June 2018

Trends and Resources

Business Trends: Advent of cognitive applications and the IoT in process manufacturing

Process manufacturing, which typically includes refining, petrochemicals and commodities chemicals, has traditionally focused on stability, controllability and optimization.

Krishnan, V., IBM Corp.

Process manufacturing, which typically includes refining, petrochemicals and commodities chemicals, has traditionally focused on stability, controllability and optimization. Advanced control techniques and information integration pushed operations closer to economic constraints, while maintaining desired objectives around safety, stability and production. The natural progression in smart manufacturing has been to adopt advanced analytics and enhanced decision support.

Photo: By leveraging new Industrial IoT technologies, operations personnel can connect field device data to asset management experts to improve maintenance efficiency and plant reliability from wherever they work. Photo courtesy of Emerson.

As depicted in FIG. 1, manufacturing assets and processes have related information ranging from real-time data, operating procedures and regulatory requirements, to new information from sources such as augmented reality. These types of structured and unstructured information remain untapped when it comes to leveraging for decision support.

FIG. 1. Manufacturing assets and processes have related structured and unstructured information that remain untapped when it comes to leveraging for decision support.

This untapped potential is where newer technologies, such as the Internet of Things (IoT) and cognitive applications, are beginning to make impacts. These technologies are gathering significant momentum in process manufacturing in the form of pilots and proofs of concepts (POCs). This is not to say that the penetration is of the same order for both trends. The success of these initiatives depends on the functional areas in which they are applied, and on the approaches that are used to deploy them.

Applying the IoT to process manufacturing

Ever since it was coined in the late 1990s, the IoT has found broad acceptance as a key transformative enabler of Industry 4.0. While previously more pervasive in household appliances (e.g., thermostats or garage doors), the industrial version of the IoT is still on the uptake. The Industrial IoT (IIoT) has seen broader acceptance in the automotive and electronics segments, where predictability is of a higher order when compared to process manufacturing. Affordability also makes other industries more suitable for the IoT, particularly if those industries were not well instrumented in the first place.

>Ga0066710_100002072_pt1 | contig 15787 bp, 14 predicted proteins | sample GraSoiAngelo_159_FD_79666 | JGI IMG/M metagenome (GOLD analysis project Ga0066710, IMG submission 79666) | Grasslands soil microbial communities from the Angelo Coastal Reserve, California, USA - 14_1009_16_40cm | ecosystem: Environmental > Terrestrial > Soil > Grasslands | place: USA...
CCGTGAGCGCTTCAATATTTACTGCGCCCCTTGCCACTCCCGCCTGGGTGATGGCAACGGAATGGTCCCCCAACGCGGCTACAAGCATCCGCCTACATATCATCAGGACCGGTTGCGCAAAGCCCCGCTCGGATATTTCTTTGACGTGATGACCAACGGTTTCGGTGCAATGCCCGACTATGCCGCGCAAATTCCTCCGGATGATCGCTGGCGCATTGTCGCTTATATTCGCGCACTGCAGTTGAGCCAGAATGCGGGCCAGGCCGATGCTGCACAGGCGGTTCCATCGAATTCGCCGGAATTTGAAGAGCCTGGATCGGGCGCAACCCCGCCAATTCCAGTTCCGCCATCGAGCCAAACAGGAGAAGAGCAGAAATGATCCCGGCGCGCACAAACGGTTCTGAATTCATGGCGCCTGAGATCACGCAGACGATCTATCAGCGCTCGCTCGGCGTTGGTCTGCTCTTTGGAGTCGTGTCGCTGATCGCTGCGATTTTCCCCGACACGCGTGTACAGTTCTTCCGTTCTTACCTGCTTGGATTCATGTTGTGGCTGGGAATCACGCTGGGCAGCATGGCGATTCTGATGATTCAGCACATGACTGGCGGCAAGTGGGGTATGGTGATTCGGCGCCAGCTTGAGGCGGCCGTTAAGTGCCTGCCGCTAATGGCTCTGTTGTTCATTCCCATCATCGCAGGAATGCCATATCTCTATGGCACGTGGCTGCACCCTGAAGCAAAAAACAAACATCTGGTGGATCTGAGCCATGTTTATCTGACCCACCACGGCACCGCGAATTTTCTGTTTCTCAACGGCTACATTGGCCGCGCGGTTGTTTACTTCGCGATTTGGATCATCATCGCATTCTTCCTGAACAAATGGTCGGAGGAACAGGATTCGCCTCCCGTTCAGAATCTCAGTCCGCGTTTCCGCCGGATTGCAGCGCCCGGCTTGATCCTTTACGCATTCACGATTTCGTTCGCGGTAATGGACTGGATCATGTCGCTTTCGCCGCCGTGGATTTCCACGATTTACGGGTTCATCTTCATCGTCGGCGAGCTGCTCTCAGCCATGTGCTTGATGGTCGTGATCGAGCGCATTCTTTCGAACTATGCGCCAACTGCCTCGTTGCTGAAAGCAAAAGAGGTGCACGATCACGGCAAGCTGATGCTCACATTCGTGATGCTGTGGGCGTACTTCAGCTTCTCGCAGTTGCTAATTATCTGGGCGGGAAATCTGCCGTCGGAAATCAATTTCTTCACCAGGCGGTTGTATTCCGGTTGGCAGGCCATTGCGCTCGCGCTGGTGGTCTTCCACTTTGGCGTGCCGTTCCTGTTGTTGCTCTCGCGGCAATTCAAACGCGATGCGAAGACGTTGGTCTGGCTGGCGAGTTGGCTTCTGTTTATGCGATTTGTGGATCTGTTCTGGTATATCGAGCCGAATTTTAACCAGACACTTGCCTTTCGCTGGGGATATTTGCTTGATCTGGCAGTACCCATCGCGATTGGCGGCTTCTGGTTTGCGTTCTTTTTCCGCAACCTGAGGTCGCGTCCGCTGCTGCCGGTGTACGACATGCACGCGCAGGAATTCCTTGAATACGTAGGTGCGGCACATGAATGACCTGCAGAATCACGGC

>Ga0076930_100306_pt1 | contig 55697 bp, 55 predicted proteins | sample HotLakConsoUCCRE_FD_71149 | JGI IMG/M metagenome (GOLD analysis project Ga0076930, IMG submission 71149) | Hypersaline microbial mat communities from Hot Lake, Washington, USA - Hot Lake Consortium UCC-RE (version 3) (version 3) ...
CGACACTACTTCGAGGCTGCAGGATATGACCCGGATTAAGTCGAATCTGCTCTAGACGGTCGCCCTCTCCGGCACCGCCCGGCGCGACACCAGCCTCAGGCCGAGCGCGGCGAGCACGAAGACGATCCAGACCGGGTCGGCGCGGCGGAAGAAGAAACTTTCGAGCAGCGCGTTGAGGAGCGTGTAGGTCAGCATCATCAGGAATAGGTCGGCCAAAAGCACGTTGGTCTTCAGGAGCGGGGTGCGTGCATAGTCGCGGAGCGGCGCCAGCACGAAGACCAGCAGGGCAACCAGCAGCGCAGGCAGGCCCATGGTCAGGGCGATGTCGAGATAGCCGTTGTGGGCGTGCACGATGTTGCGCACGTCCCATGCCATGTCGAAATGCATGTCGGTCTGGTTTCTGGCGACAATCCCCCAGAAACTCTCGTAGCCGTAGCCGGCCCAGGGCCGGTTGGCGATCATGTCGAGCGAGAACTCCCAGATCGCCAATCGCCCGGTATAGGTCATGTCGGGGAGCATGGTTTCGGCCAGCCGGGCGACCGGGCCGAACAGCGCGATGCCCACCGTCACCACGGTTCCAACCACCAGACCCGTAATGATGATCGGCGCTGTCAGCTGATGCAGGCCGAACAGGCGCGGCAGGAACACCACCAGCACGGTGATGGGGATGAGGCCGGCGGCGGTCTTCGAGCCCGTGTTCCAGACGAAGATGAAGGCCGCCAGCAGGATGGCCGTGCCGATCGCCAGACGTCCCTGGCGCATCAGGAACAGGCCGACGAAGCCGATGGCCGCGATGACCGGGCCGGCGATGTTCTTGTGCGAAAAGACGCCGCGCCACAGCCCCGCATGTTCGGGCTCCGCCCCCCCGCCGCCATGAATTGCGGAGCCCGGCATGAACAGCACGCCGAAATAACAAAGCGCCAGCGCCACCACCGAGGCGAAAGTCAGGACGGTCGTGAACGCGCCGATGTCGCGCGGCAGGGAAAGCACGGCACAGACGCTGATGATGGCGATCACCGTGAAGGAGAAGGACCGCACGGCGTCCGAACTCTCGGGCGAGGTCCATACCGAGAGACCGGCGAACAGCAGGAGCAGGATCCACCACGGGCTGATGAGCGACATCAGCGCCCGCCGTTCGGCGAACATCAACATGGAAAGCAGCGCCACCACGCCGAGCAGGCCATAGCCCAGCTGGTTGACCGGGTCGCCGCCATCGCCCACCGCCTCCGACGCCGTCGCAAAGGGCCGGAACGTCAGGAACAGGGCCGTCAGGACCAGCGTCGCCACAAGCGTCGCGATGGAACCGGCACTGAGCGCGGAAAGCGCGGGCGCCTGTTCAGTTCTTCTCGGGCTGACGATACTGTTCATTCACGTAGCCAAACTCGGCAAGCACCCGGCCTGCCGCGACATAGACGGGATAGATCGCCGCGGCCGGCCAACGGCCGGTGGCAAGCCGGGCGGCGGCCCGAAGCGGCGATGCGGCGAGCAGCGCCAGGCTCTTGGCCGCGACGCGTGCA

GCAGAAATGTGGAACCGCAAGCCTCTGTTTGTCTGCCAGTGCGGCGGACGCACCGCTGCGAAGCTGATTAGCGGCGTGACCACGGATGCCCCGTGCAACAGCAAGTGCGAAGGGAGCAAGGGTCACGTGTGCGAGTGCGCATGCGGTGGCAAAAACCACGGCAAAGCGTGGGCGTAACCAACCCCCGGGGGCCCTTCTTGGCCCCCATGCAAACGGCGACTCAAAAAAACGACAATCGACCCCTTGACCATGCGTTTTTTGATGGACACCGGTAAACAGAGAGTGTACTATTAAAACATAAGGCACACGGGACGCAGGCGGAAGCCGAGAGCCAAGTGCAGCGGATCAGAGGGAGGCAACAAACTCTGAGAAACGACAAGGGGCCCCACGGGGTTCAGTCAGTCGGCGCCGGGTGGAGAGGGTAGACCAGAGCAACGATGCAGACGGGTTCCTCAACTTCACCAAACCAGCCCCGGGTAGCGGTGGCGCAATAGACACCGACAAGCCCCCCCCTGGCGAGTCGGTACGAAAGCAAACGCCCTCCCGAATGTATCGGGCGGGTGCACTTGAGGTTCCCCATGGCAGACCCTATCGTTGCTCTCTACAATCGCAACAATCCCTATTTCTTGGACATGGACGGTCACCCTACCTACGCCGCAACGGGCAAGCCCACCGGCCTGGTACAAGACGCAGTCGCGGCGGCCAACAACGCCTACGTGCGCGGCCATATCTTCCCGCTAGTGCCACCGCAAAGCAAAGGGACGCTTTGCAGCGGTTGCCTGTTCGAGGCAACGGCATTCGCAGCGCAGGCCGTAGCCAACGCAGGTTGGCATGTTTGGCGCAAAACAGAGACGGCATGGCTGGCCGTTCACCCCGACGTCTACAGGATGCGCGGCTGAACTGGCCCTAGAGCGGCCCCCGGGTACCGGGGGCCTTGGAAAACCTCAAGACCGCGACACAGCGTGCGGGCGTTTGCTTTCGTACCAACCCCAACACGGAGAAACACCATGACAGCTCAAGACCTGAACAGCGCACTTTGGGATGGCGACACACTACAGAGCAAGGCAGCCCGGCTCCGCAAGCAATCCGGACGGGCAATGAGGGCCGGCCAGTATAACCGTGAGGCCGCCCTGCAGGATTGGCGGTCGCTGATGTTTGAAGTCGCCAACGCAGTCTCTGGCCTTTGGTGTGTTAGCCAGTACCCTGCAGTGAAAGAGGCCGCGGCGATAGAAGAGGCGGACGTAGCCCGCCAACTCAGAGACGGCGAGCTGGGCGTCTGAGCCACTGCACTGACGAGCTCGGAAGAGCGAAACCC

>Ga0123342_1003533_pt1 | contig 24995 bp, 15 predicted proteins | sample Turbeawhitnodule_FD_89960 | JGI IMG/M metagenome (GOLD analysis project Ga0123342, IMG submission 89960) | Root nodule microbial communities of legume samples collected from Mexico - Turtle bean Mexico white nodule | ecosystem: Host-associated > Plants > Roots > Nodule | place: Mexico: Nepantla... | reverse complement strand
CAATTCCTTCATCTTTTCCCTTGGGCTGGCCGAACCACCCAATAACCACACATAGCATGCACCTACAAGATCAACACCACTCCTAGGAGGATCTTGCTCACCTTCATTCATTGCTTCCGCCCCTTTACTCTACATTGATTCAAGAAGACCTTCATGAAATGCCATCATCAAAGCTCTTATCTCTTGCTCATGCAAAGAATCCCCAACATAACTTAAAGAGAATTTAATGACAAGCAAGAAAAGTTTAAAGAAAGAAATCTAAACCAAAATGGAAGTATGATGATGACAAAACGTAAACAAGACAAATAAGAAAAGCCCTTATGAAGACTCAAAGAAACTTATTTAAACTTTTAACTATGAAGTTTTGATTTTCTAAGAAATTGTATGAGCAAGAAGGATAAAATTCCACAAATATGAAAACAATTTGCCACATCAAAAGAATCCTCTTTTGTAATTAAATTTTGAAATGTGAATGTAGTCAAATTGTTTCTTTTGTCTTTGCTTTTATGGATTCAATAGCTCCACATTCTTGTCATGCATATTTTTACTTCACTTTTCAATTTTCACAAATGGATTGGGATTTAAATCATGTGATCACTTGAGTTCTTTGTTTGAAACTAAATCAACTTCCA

A refinery, on the other hand, is highly instrumented and integrated, except for the rare facilities that are still deciphering pneumatic signals. What additional information can this new technology bring, in what way does it change operations and, most importantly, what is the substantiated business case? When it comes to the terminology itself, multiple interpretations exist of what the IoT is, and how it is relevant to Industry 4.0.

Frequently, the definition of the IoT gets lost because of the way it is applied, the associated business imperatives and pure buzzword potential. For example, programs such as manufacturing operations management (MOM) are tagged as the IoT, although they may not contain elements of the IoT in the strictest sense. Advanced applications that leverage information from sensors and actuators through process control networks have been in use for a long time. The IoT is often loosely attached to those initiatives, as well; largely because of sales tactics or internal business buy-ins.

The IoT provides newer and larger volumes of asset-related information that are delivered using previously unavailable internet/cloud protocols.

Information acquisition, management and delivery

Traditional sensor information is consumed by DCS or SCADA through Fieldbus, HART, etc. Today’s customers demand a different engagement that matches the way they consume their daily news feeds and sports updates. This requires information delivery on different devices using internet protocols. This is in direct conflict with the demilitarized zone (DMZ) requirements of the process control network. How can sensor information be made available to something outside of the process control network (PCN), and will it compromise security? The choice of the information gathered, and its intent, has a direct bearing on its management and delivery (FIG. 2). The adoption of wireless networks in the plant environment is one example that highlights the route that the information takes to reach decision support.

FIG. 2. Information acquired through IoT-enabled devices is typically outside of the PCN.

Information acquired through IoT-enabled devices is typically outside of the PCN and used primarily for decision support. Controllability and asset security are still maintained within the DMZ, so it does not become a roadblock for IoT adoption.

Volume and type of information